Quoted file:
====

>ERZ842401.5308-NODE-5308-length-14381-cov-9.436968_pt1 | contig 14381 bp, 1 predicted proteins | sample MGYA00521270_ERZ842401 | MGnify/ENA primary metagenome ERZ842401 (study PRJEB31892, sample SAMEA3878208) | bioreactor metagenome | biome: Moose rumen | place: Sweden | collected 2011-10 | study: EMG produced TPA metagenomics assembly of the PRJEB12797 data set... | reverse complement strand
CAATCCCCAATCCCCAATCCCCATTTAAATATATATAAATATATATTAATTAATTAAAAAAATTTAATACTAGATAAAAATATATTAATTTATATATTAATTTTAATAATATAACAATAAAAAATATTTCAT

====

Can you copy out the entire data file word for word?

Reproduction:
>ERZ842401.5308-NODE-5308-length-14381-cov-9.436968_pt1 | contig 14381 bp, 1 predicted proteins | sample MGYA00521270_ERZ842401 | MGnify/ENA primary metagenome ERZ842401 (study PRJEB31892, sample SAMEA3878208) | bioreactor metagenome | biome: Moose rumen | place: Sweden | collected 2011-10 | study: EMG produced TPA metagenomics assembly of the PRJEB12797 data set... | reverse complement strand
CAATCCCCAATCCCCAATCCCCATTTAAATATATATAAATATATATTAATTAATTAAAAAAATTTAATACTAGATAAAAATATATTAATTTATATATTAATTTTAATAATATAACAATAAAAAATATTTCAT